Add to that, the postpartum healing process can be further complicated, as new parents have weighty decisions to make about who to allow in their house to assist during the early days and weeks. This increases pressure on the new parents and can strain even the strongest relationships during a time of intense transition.
This is a quick and simple summary of the loses and grief a pregnant or newly postpartum parent may be experiencing. This post could never encapsulate all of the possibilities.
The Stages of Grief
The are five identified stages of grief. While some progress through each stage in order, others will hop around, or progress to one stage only to return to a previous stage momentarily. The five stages of grief are:
1. Denial - Typically characterized by avoidance, confusion, shock and fear.
2. Anger - Generally experienced as frustration, irritation and anxiety.
3. Depression - Feeling overwhelmed, helpless, hopeless and wanting to flee the situation.
4. Bargaining - Struggling to find meaning in the situation; generally includes reaching out to others and telling ones story.
5. Acceptance - Characterized by exploring options, putting a new plan in place and moving forward.
It’s Okay to Grieve
The losses created by the COVID-19 pandemic are vast, and many of them are probably very personal. You may be grieving something that wasn’t as impactful to someone else, and that’s okay.
The important thing is to accept the loss you’ve experienced and not feel guilty about your grief. Together, we will all continue to get through this. Right now, it’s essential to work through the stages of grief until you can come to an acceptance of what has happened.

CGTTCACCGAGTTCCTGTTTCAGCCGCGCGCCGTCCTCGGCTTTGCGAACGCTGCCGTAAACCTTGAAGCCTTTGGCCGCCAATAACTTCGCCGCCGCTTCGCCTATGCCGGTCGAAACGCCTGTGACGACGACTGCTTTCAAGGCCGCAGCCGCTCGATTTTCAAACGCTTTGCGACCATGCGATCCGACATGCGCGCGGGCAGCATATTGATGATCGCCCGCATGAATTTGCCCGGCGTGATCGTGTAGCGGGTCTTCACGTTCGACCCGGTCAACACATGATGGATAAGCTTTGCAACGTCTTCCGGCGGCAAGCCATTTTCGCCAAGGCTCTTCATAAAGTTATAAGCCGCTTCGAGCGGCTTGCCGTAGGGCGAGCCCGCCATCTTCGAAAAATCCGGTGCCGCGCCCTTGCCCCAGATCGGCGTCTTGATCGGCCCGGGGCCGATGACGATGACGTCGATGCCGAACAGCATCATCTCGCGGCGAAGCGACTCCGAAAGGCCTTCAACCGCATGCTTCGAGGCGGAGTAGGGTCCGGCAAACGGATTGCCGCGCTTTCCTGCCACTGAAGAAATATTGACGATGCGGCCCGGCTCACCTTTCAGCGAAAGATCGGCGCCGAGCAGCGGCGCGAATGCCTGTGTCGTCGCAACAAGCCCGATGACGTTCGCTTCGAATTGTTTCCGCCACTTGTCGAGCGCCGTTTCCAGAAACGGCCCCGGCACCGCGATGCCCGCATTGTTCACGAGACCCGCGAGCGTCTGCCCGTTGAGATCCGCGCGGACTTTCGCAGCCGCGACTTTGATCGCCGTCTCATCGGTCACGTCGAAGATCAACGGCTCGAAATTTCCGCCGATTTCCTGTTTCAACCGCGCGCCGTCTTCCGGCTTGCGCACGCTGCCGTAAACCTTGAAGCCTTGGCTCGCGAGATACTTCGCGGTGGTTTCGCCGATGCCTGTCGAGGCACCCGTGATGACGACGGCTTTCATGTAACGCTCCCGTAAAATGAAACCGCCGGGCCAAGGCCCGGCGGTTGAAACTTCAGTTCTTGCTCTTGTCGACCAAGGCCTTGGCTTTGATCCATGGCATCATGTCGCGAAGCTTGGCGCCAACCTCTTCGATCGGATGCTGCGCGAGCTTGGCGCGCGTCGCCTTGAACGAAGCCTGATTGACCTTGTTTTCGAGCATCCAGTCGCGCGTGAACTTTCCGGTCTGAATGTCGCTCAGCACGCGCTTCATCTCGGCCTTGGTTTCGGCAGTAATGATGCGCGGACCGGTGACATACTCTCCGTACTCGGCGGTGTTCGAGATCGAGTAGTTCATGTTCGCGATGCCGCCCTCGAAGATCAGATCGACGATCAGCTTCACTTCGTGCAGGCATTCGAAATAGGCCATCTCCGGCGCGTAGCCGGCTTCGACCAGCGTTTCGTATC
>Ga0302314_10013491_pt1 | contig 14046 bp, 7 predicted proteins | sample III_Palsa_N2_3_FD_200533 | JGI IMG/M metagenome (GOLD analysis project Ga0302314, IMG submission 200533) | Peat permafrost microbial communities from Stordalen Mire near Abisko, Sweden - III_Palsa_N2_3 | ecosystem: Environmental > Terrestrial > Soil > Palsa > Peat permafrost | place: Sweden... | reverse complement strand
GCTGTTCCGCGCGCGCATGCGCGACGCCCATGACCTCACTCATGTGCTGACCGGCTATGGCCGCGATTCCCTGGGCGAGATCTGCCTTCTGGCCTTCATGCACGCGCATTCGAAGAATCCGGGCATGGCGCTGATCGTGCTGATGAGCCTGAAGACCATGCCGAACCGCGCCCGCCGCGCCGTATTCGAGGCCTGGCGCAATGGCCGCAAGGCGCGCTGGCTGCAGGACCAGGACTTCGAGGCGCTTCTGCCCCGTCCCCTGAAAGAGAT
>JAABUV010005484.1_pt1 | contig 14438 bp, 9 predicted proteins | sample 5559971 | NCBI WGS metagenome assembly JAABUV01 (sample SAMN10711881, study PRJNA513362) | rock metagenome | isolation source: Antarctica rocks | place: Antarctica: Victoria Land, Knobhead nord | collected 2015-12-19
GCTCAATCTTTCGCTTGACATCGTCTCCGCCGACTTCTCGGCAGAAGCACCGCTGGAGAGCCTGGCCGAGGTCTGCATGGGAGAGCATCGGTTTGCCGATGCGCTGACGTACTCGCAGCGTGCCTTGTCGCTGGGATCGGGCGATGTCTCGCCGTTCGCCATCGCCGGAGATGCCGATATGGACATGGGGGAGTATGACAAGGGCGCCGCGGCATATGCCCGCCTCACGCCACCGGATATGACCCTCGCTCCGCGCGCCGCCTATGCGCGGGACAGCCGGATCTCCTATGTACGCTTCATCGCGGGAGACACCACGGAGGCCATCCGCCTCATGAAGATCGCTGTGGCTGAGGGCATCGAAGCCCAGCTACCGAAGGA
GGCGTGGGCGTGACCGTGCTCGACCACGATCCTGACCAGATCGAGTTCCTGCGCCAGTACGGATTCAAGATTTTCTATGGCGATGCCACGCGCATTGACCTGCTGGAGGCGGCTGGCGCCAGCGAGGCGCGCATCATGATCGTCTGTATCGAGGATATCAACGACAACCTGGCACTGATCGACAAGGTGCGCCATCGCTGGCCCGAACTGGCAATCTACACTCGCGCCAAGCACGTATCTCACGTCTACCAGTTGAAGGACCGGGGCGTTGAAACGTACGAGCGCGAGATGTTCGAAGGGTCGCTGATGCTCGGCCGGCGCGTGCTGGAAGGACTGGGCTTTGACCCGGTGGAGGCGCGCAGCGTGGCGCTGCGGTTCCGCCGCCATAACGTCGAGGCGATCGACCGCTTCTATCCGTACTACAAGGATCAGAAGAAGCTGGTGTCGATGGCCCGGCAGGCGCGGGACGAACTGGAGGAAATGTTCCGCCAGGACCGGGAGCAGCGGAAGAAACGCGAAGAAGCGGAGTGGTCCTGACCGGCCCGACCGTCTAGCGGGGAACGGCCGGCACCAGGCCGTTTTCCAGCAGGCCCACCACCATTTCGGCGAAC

If you’re struggling with any of the losses you’ve experienced during this pandemic and you’re not sure how to accept it, feel free to contact me. I offer a complimentary phone consultation to all potential clients. To schedule yours in a matter of seconds, please check here.
Together, we can work through your grief, the underlying causes, and how to reach a place of acceptance so you can move forward. I offer online therapy and want to help.
To learn more about how counseling can help you in general during your pregnancy, please click here.
BRINGING BABY HOME: A NEW PARENT WORKSHOP IS GOING VIRTUAL!!!! A workshop for couples who are thinking about or planning to have a baby, who are expecting a baby or who have children already. Based on years of research and experience and developed by the Gottman Institute, this 12 hour workshop is designed to repair communication skills and jump start your relationship with your partner. For more information, please click here.
Jennifer Perera is a mom, spouse and Licensed Clinical Social Worker who has over a decade’s worth of experience in mental health. She has a private practice in New Jersey, with locations in Cranford and Princeton. Her passion is helping new moms and dads find their joy again in parenthood through individual, group and couples counseling. Jennifer specializes in working with parents during the prenatal and postpartum periods and those coping with a pregnancy loss or infertility. Her other passion is travelling to different parts of the world and her goal is to vacation in a different locale every time. She also has a great fondness for cats!